He was presented with all the political arguments, and he said, "I get the politics of this, but if we don't do this now, it probably doesn't get done, and the system will implode." And he said: "What are we doing here? Are we going to put our approval rating on the shelf and admire it for eight years, or are we here to spend our political capital and try and do things of lasting importance for the country?" He said, "I think we have to go forward."

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    The time spent courting the Gang of Six, allowing it to go through Congress and [Sen. Max] Baucus' [D-Mont.] step-by-step tactics, the compromises that were made -- a lot of people look back and say that there was a huge amount of time lost, which had a very detrimental effect. Was it a mistake? Was it a trap to some extent that you guys fell into here?

    I don't know whether it was a trap. I think the president's intentions were to try and forge a bipartisan coalition. Many of the ideas that animated our health care bill were bipartisan ideas, including the mandate. Long before Mitt Romney implemented the mandate of Massachusetts, Republicans were touting it as part of a solution on health care in Washington.

    So his feeling was it would be better if we could forge a bipartisan consensus around it, and [he] was willing to give it some time to get that done. Did it cost us to wait? Maybe so. But on the other hand, you can't say, "I'm about bipartisanship" and not give bipartisanship a chance.

    Were there points where his advisers, or possibly you, [were] saying: "Hey, we've gone a little bit too far with the bipartisanship. If you want this ship to not sink, we've got to deal with this in a different fashion"?

    We obviously reached a point where it was clear that no matter how much we worked at it, we weren't going to get any Republicans onboard. I think Sen. McConnell was absolutely determined to see to it that we didn't get any Republicans onboard.

    We had situations where we had Republican senators who expressed support for the bill in almost all its aspects but said, "I just can't join you unless you can find 10 other Republicans, because I can't be standing out there on my own." And after a while, it became clear that that simply was never going to happen.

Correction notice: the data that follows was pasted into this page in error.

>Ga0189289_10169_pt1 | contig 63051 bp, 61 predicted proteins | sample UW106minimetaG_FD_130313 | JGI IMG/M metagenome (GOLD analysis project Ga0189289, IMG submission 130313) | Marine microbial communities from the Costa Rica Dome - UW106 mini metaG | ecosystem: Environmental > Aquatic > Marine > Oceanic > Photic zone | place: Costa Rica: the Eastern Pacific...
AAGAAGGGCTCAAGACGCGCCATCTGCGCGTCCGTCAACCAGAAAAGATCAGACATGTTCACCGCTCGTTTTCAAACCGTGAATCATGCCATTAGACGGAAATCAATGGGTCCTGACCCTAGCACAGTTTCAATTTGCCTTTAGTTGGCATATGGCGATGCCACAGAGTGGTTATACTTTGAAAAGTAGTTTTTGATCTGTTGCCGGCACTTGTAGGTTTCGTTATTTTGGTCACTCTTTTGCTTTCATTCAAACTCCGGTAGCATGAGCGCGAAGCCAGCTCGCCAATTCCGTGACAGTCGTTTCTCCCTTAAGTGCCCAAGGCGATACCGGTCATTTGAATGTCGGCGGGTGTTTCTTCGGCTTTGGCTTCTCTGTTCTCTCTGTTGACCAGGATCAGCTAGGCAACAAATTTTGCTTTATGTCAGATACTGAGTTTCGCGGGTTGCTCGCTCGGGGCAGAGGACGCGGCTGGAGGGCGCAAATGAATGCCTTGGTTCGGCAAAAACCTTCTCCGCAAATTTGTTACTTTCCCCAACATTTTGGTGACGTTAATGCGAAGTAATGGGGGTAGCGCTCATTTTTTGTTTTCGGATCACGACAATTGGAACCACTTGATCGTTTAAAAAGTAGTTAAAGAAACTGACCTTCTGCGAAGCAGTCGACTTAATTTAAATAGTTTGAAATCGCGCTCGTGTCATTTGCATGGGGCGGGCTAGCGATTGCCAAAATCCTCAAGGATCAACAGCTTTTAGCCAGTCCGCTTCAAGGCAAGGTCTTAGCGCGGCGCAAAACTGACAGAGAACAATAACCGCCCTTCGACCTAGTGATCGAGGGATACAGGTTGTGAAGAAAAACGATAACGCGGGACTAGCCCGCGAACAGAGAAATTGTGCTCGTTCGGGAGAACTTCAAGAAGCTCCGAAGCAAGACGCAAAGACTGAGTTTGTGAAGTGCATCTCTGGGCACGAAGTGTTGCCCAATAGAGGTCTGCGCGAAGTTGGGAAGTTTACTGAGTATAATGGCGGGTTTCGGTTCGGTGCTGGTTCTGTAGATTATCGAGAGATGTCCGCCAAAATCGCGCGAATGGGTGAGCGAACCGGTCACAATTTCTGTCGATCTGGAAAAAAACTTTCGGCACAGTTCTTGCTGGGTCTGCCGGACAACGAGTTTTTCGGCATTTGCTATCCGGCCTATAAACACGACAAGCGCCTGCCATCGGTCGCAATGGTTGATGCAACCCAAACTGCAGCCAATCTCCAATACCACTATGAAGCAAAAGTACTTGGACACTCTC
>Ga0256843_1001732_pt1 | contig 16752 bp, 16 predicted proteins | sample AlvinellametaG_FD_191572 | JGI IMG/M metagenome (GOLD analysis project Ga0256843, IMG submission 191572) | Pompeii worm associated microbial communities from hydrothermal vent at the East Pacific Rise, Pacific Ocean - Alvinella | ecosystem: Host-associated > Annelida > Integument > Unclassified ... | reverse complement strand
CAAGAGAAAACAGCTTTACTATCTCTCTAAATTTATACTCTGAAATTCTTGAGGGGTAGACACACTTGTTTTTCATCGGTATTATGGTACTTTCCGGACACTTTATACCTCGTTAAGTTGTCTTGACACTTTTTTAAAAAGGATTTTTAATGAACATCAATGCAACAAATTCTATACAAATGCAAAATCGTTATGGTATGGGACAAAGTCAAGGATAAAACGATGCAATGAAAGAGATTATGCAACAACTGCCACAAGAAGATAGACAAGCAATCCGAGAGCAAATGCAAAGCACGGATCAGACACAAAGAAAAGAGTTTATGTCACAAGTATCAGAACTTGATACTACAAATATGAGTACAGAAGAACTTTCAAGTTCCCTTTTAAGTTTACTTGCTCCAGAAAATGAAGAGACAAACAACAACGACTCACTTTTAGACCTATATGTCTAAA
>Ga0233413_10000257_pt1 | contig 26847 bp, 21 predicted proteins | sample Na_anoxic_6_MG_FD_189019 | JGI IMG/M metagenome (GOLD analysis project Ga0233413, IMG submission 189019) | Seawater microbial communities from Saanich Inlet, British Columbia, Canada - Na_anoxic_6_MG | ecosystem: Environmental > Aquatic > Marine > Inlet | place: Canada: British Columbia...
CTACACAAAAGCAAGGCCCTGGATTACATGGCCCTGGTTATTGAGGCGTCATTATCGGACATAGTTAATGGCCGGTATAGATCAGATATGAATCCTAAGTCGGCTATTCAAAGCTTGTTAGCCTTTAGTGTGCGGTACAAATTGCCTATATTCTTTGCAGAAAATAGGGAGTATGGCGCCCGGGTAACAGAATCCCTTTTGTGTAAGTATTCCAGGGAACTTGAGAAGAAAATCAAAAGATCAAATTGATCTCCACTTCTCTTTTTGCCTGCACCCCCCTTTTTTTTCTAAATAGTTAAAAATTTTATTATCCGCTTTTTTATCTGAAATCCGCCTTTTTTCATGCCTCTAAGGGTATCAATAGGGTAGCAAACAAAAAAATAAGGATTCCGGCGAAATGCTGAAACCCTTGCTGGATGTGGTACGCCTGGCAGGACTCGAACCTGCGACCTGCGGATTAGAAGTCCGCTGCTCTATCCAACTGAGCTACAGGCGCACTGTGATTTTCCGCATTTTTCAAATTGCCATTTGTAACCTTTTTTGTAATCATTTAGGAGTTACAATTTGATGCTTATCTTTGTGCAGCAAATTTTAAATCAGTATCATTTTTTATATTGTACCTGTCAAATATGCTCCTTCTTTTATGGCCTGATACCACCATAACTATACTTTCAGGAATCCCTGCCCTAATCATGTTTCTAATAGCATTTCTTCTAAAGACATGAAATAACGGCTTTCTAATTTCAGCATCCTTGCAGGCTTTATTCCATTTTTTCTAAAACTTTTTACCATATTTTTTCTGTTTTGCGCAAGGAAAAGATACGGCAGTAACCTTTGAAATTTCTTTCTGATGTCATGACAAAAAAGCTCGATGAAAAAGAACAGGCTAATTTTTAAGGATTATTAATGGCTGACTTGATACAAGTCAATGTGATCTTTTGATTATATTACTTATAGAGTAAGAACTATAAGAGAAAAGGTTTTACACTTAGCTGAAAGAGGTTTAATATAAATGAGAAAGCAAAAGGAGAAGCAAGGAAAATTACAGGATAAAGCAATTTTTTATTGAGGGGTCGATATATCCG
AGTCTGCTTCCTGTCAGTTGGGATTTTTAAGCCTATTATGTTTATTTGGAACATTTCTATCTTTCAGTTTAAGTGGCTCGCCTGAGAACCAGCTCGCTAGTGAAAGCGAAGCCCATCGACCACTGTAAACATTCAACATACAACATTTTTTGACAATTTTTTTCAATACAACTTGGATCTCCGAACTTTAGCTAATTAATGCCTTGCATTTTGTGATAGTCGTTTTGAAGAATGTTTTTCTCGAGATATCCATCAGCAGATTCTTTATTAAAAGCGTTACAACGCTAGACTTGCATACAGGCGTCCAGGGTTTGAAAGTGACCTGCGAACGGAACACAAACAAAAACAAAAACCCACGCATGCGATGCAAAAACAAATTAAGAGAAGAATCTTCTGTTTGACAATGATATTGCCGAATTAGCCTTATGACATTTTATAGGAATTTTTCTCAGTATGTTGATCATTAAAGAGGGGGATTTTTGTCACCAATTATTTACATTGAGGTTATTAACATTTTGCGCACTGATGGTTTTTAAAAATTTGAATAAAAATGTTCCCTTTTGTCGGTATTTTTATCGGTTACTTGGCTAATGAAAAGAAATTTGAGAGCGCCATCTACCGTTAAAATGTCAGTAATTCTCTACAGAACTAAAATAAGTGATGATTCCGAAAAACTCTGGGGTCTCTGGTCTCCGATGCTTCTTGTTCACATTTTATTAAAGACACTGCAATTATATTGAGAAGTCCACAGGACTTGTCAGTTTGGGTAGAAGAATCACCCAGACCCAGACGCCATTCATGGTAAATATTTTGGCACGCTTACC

... Obama was sort of debating within himself, listening to people. How was the debate held? Give us a little flavor of what that was like ... as you were still trying to get it through the Congress, were still trying to work the avenues through Baucus' committee and such, and realizing that time is passing and one obstacle after another seems to be coming up.

    I think the president, having served in the Senate, knew that to bypass the committee and to essentially overrun the chair was a potentially counterproductive thing to do, because it ran against the protocol of the body. So he was reluctant to overrule Baucus and wanted to give it a chance to put together the coalition.

    And I think for some, in our own caucus, that was a laudable effort and one worth pursuing. Others were frustrated. But he gave it time because he thought there were some prospects there.

    And then the roundtable discussions that would take place at the White House. What was his style?

    The president's style is to ask questions about different probabilities and what the impacts of different paths would be. The one thing that was never in doubt was his commitment on the issue. I went in there in the summer of 2009 when all hell was breaking loose because of the Tea Party protests and so on. ...

    I said, "Mr. President, I think we're taking on some water here on this issue," and I went through my presentation. And he listened very respectfully, and then he said, "I'm sure you're right," he said, "but I just got back from Green Bay. I met a young woman, 36 years old. She was married, two children. Husband had insurance. She had insurance. But now they'd hit their lifetime cap, and she was faced with a prospect of not being able to pay for her treatment. She had stage IV breast cancer." And he said, "So she's worried about dying and leaving her family bankrupt."

    By now I felt him kind of gently leading me out of the Oval [Office], but he stopped and he said, "This is not the country we believe in, so let's just keep on fighting."

    And throughout the whole healthcare saga, he was the person, the sort of grandma, that kept it going. He fundamentally believed that it was essential for the fiscal soundness of the country, but also for the security of working families across this country.

  5. Ψ ShareWhat drove the Tea Party movement?

    What was going on with the Tea Party rising that summer and the vitriolic demonstrations that were taking place that were very personal to Obama? People holding up placards with him looking like the Joker and such. What was going on?